Dun & Bradstreet
Tuesday 18th October 2011
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New Zealand consumers are putting their credit cards away in the lead up to Christmas.
According to the Dun & Bradstreet survey1 of Consumer Credit Expectations, nearly half of all consumers will use their own savings to pay for additional expenses over Christmas.
Dun & Bradstreet general manager, John Scott says it is unusual for consumers to be so reserved with credit cards during the Christmas period.
“Kiwi consumers have had a turbulent year and it shows in their approach to spending this Christmas. In particular, there is an unusually conservative attitude to new lines of credit or limit increases heading in to the holidays,” Scott said.
The survey, which focuses on New Zealander’s expectations for savings, credit usage, spending and debt performance, also found that only five per cent planned to apply for a new credit card.
Likewise, only nine per cent of Kiwi consumers plan to apply for a credit limit increase
This correlates with findings that many consumers will avoid holiday spending altogether; with three quarters of consumers saying they had no plans to make a major purchase over the next three months. Of those planning a major purchase, 72 per cent said they would use their savings.
“This does not bode well for key sectors, particularly retail, which has already experienced soft demand this year. At this stage it is doubtful whether consumers will deliver as expected this Christmas.”
“Of particular concern is the fact that potentially exposed demographics, including younger consumers, low income households and families with children are continuing to access credit despite the prospect of increasing financial stress,” Scott said.
“This indicates that default risk will remain prominent for credit providers in the months ahead. It also suggests that certain demographics could find themselves in further trouble early next year.”
One in five low income households (<$40K p.a.) report their debt levels will rise leading up to Christmas, and over one third expect they will have difficulty meeting credit commitments over Christmas.
More than a third of families with children anticipate having trouble meeting their credit obligations over the next three months compared with just over 20 per cent of households without children.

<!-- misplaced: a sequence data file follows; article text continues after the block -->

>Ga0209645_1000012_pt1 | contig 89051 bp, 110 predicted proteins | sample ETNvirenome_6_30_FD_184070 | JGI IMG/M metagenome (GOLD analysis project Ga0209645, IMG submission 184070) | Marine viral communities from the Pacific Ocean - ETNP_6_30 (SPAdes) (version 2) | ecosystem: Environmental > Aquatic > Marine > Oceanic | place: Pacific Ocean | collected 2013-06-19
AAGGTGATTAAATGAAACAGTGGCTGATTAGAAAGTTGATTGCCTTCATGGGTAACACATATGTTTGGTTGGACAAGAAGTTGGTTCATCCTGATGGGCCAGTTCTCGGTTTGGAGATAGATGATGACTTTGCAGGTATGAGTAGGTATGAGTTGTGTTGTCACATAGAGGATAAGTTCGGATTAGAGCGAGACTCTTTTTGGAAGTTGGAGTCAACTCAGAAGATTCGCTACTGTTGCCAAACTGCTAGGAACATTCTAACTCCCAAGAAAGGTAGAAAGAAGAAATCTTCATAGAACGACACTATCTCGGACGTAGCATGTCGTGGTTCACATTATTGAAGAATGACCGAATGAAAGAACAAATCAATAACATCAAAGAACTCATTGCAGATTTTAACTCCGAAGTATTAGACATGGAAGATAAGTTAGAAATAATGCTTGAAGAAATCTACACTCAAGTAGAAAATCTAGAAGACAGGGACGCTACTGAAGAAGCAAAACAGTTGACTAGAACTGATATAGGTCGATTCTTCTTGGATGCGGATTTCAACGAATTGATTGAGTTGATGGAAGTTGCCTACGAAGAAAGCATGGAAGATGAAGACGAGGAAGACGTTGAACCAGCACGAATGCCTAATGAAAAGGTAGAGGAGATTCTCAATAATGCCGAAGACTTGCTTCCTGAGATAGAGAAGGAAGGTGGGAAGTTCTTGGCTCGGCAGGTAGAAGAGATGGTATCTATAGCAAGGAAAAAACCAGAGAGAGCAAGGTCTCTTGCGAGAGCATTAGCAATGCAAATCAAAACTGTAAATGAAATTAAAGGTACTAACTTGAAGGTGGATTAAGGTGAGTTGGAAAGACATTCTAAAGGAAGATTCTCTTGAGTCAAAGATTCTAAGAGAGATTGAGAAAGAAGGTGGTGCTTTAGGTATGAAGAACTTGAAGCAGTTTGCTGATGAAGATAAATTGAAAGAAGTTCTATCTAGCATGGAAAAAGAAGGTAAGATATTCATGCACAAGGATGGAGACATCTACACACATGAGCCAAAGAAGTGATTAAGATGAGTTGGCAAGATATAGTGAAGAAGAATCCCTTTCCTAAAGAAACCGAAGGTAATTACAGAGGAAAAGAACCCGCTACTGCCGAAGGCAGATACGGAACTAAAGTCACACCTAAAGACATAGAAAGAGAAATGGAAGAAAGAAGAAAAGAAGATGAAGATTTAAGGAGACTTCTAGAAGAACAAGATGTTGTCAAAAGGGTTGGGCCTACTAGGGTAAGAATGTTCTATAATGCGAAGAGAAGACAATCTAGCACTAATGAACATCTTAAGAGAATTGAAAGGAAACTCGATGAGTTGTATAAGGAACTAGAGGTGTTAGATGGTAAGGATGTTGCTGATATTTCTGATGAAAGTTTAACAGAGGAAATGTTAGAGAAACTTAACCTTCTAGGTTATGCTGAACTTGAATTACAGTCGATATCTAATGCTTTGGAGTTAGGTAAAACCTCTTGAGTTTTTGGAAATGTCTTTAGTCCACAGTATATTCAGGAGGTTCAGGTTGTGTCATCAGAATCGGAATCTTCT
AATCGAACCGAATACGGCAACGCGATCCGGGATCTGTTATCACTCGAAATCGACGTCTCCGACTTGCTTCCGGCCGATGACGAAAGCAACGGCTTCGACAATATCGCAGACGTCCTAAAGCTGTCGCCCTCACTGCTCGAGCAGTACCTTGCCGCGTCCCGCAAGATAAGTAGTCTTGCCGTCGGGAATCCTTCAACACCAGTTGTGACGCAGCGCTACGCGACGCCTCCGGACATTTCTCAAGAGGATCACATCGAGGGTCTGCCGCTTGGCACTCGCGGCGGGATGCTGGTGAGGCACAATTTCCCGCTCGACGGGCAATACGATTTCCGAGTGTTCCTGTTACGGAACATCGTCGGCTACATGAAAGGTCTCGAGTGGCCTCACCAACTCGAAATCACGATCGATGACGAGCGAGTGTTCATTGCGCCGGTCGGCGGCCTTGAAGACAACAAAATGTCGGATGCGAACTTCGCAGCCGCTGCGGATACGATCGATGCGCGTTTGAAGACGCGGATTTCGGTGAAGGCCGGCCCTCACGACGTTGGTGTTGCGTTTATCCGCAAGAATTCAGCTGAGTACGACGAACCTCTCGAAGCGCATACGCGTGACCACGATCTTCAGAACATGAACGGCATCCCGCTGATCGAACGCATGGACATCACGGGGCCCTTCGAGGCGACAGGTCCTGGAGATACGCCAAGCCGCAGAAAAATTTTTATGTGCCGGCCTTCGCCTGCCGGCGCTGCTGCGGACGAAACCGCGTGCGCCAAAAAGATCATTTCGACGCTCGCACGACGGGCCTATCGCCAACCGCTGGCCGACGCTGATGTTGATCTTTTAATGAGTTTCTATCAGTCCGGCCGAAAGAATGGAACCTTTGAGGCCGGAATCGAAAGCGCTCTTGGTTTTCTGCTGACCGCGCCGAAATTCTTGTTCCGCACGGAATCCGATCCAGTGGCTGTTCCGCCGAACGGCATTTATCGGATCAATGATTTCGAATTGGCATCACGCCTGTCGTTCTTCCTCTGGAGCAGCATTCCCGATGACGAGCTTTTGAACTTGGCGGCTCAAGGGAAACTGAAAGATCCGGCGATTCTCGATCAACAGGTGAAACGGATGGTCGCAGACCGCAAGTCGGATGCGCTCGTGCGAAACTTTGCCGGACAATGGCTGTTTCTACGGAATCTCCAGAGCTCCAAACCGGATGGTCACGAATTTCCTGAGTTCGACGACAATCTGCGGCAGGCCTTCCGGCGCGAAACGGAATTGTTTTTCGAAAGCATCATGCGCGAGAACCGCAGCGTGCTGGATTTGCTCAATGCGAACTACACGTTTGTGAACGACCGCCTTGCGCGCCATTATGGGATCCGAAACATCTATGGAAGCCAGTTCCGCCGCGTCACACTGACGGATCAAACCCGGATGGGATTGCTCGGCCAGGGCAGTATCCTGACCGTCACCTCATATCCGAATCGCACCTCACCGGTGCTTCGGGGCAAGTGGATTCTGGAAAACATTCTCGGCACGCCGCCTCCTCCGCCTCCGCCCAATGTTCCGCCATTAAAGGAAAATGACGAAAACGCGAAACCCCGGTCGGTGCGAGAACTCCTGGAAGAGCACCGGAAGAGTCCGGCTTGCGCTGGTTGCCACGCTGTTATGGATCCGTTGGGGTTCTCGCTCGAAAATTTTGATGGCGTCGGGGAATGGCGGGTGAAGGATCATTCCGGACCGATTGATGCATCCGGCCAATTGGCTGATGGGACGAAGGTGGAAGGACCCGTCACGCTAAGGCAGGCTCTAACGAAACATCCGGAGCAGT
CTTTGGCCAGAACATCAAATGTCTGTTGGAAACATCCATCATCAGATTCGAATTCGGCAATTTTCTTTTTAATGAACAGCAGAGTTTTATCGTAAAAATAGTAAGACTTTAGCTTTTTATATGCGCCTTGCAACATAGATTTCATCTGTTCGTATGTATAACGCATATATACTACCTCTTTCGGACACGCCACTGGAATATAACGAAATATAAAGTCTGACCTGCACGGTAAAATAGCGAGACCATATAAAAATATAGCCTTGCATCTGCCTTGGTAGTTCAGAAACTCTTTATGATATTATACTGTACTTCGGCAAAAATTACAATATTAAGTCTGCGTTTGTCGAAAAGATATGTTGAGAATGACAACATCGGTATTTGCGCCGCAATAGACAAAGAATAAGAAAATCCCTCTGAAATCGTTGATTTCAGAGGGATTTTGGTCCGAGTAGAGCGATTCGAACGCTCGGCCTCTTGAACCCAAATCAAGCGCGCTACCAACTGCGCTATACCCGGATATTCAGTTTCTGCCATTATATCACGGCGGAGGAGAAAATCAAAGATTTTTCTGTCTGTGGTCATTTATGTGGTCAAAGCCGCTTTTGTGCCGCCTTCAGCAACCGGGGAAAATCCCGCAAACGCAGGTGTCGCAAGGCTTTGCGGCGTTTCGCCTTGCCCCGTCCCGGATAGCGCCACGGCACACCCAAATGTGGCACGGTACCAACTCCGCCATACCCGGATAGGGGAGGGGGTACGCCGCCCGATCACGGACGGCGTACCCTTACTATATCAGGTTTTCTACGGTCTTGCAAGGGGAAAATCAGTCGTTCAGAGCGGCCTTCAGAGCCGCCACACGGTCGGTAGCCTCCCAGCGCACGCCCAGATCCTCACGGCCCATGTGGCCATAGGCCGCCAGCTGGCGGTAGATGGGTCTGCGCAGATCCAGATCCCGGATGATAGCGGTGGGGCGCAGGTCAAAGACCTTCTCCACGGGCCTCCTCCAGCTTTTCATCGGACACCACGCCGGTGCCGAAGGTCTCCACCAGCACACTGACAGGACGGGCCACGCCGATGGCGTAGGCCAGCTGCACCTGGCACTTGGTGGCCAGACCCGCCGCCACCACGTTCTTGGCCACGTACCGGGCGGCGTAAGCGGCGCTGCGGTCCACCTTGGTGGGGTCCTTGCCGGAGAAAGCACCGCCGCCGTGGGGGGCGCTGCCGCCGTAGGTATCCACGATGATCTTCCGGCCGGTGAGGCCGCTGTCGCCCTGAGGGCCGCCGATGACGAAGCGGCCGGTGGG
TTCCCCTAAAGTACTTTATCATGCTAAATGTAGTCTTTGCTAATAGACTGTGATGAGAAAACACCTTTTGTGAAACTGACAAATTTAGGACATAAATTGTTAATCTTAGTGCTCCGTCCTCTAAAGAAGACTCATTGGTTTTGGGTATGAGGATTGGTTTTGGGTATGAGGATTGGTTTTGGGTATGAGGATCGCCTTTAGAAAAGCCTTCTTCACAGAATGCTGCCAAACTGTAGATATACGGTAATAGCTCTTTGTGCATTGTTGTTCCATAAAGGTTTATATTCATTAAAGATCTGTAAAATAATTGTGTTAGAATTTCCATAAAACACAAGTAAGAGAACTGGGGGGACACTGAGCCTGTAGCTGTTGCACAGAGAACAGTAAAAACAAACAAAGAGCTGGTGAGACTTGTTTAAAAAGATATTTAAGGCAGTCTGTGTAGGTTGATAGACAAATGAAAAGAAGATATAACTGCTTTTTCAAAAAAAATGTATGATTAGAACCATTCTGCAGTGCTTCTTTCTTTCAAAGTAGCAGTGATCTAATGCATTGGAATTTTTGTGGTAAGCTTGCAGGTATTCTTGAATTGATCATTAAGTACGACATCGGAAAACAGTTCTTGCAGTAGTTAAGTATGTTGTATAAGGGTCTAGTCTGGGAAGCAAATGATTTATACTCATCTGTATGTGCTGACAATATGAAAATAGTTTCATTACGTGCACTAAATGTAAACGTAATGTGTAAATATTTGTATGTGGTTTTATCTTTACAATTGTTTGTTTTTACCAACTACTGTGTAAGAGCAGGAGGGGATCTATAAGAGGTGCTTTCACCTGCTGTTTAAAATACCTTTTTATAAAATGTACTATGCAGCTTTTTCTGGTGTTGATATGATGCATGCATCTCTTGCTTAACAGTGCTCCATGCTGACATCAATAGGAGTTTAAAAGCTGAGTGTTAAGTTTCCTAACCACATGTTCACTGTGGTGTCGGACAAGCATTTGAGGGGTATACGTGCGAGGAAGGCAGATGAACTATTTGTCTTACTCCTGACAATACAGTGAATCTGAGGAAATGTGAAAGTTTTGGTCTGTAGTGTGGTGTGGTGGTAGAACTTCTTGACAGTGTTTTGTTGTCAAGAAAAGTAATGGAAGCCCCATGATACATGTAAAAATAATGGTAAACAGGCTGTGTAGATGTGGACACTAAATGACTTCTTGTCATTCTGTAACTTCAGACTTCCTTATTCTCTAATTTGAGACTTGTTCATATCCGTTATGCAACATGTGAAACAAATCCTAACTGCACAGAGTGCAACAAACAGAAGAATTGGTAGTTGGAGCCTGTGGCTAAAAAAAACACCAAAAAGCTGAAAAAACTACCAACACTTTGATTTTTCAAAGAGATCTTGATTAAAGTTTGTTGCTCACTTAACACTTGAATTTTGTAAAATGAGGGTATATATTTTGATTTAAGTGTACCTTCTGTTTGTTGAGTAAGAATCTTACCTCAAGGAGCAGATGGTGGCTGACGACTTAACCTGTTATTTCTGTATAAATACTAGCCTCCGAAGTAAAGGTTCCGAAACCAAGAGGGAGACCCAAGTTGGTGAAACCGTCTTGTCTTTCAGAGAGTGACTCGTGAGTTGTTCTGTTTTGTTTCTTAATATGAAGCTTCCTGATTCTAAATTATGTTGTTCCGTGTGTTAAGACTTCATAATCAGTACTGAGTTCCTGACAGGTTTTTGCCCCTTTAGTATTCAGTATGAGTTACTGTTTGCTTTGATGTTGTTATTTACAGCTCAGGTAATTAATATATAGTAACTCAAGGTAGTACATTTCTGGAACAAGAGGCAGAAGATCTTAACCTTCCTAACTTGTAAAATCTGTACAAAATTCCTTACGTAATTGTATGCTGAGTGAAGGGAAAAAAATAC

The survey also found younger Kiwis were the most likely to rely on credit for purchases, with more than two-thirds of 18-19 year-olds expecting to use credit over Christmas.
“Younger consumers find credit-related debt easy to accumulate and very hard to get rid of. We often see younger people with debt well above manageable levels and of course bad debt can haunt you long after the purchase is made and forgotten,” Scott said.
“Debt levels are becoming increasingly difficult for families to manage, particularly for low income households. Unmanageable personal debt is never just one person’s problem, it ultimately affects the economy as a whole,” Scott said.
“While consumers appear to be shying away from new credit-related debt as Christmas approaches, many are struggling to manage existing debt levels, in particular the most vulnerable households such as those with children or a low combined income.”
Just two per cent of those surveyed would prioritise their mobile phone bill over other commitments if they found themselves short of cash over the holidays. The vast majority would prefer to repay their mortgage (30%) or credit card (17%).
Scott said it is unsurprising that phone bills are one of the first to be delayed when times are tight, but this raises significant issues under the new positive credit reporting system to be introduced in New Zealand next year.
“Consumers need to understand that mobile and home phone payment behaviours will start having an impact on their credit rating under the new system. Consumers can no longer afford to be blasé about their phone bill.”
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